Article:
Strong couples have the ability to protect and nurture their relationship above all else; they don't allow other things to get in the way. Sometimes this can get complicated. Children, work, aging parents, and other responsibilities can have seemingly endless and immediate needs. It takes practice and fortitude to learn how to navigate the complications of life. Couples who consistently make time for themselves, either through regular date nights or weekends away, have a stronger bond. They have the strength it takes to deal with life without it interfering with their positive feelings for each other.

Often couples who have difficulty communicating will avoid one-on-one time in order to minimize conflict or feelings of frustration and loneliness that they don't know how to resolve. To stay connected for the long haul, couples need to be willing to face the difficulties and figure out how to connect. Doing so will build incredibly strong foundations that allows you to conquer any challenge that comes your way.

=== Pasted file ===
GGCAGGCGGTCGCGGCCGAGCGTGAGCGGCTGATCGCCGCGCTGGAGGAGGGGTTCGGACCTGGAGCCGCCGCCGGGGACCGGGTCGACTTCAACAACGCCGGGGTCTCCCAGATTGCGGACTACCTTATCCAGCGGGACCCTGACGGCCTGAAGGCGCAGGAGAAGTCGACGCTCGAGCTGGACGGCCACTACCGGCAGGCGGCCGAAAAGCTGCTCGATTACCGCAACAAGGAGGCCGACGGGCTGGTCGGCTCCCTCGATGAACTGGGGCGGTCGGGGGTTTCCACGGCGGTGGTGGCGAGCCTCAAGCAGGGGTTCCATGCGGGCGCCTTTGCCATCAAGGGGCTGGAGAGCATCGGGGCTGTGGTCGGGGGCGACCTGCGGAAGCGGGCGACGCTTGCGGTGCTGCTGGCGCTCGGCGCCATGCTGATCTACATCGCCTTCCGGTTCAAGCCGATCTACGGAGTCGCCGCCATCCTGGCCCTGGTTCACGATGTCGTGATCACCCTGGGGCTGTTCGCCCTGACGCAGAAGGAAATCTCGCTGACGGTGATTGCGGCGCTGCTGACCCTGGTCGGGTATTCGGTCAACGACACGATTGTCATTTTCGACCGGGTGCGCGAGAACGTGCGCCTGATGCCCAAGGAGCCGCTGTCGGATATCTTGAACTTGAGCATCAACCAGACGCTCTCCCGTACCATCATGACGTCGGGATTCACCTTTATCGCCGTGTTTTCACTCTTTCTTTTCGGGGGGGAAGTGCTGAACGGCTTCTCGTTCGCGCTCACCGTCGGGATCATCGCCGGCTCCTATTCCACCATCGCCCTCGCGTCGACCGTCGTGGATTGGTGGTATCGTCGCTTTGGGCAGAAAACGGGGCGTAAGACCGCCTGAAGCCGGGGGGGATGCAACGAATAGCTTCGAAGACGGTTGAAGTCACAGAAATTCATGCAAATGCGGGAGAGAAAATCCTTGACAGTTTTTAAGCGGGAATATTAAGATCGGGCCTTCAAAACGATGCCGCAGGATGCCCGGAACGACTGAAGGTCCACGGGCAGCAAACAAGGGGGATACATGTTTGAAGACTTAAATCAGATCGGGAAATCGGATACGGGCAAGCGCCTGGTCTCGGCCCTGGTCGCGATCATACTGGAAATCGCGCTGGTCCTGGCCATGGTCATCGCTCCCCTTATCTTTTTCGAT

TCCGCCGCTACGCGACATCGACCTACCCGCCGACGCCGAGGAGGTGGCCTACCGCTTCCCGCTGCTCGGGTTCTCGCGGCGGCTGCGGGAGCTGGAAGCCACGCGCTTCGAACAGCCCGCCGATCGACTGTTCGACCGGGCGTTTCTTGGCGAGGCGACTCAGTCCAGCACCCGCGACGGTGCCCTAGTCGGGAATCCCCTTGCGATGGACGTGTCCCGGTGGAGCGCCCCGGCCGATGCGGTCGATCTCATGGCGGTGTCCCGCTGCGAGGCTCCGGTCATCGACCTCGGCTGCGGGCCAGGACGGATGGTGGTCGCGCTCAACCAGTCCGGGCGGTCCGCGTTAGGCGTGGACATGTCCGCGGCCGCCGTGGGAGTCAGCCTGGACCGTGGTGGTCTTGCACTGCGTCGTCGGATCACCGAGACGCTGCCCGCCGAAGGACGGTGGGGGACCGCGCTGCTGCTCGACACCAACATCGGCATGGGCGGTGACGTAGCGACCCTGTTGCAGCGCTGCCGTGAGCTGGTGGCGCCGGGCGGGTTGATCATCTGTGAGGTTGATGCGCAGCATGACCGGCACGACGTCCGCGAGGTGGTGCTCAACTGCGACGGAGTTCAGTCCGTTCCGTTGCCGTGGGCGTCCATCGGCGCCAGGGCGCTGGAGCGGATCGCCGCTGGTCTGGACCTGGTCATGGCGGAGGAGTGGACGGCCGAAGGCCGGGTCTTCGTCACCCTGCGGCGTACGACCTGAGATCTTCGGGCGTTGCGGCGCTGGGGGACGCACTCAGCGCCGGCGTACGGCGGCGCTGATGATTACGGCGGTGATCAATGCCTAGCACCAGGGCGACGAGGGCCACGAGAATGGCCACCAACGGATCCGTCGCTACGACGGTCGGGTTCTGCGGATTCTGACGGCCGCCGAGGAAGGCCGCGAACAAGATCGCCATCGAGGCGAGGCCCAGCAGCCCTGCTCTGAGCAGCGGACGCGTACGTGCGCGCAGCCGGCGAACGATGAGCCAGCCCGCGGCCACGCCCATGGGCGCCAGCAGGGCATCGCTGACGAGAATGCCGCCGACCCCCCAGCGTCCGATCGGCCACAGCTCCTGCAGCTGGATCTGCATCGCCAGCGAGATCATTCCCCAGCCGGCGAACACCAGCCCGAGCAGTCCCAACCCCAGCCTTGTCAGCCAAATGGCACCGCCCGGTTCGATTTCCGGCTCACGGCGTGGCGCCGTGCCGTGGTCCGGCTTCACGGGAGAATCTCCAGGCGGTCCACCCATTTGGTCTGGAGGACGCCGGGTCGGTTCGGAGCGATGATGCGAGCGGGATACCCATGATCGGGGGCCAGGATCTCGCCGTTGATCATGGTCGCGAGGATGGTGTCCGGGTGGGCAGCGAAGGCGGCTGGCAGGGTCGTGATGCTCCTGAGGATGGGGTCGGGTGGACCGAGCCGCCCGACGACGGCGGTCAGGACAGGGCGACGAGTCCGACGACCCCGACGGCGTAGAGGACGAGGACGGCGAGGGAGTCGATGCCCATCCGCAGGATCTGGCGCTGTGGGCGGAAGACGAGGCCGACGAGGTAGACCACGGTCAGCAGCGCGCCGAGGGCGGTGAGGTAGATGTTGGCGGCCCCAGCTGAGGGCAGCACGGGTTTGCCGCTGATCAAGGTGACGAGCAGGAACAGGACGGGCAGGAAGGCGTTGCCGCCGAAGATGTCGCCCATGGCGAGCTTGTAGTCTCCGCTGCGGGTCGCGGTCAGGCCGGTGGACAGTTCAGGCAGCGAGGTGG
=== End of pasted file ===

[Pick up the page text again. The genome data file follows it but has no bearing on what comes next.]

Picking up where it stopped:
2. Take Responsibility & Show Support 
Each person takes responsibility for helping create each other's dreams. Sometimes that will mean making your partner's dreams more important than yours. Most people don't understand how profound this simple act of giving can be. Although this can be difficult, this kind of maturity and commitment to your partner will bring incredible rewards over time. Even if your partner's dreams don't seem to directly improve your life, you will experience improvement in the relationship as a result of supporting your partner. When your dreams are shared, you will increase the depth of your relationship. Over time, this will enhance how you feel about each other and what you dream is possible.

3. Shared Interests & Activities 
Connected couples share interests and activities. We live in a society that encourages individualism, but it is important to remember to spend time together doing things you each enjoy. No, you may not want to go to the ballet or watch a football game but if doing so makes your partner happy (and by "happy", I mean they feel loved and valued, then it is worth it). Here's one caveat — allowing yourself to feel joy versus resentment at doing something you don't like is vital. Enjoy that your presence is making your partner happy. Feel good that you are giving to someone simply to make them happy. Taking turns choosing the activity allows you to learn more about yourself and your partner which is a life-long endeavor.

4. Let Go